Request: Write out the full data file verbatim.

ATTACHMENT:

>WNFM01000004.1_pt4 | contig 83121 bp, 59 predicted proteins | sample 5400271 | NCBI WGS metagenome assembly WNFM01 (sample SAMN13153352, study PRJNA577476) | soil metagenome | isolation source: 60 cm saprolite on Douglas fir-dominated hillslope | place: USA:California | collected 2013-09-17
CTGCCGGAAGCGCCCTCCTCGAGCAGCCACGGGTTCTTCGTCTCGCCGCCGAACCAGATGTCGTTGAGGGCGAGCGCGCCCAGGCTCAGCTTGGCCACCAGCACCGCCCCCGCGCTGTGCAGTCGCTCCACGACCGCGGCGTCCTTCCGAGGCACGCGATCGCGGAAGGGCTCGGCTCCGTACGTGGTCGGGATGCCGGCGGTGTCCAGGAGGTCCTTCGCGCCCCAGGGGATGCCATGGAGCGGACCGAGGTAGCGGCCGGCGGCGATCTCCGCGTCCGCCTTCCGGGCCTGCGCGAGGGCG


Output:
>WNFM01000004.1_pt4 | contig 83121 bp, 59 predicted proteins | sample 5400271 | NCBI WGS metagenome assembly WNFM01 (sample SAMN13153352, study PRJNA577476) | soil metagenome | isolation source: 60 cm saprolite on Douglas fir-dominated hillslope | place: USA:California | collected 2013-09-17
CTGCCGGAAGCGCCCTCCTCGAGCAGCCACGGGTTCTTCGTCTCGCCGCCGAACCAGATGTCGTTGAGGGCGAGCGCGCCCAGGCTCAGCTTGGCCACCAGCACCGCCCCCGCGCTGTGCAGTCGCTCCACGACCGCGGCGTCCTTCCGAGGCACGCGATCGCGGAAGGGCTCGGCTCCGTACGTGGTCGGGATGCCGGCGGTGTCCAGGAGGTCCTTCGCGCCCCAGGGGATGCCATGGAGCGGACCGAGGTAGCGGCCGGCGGCGATCTCCGCGTCCGCCTTCCGGGCCTGCGCGAGGGCG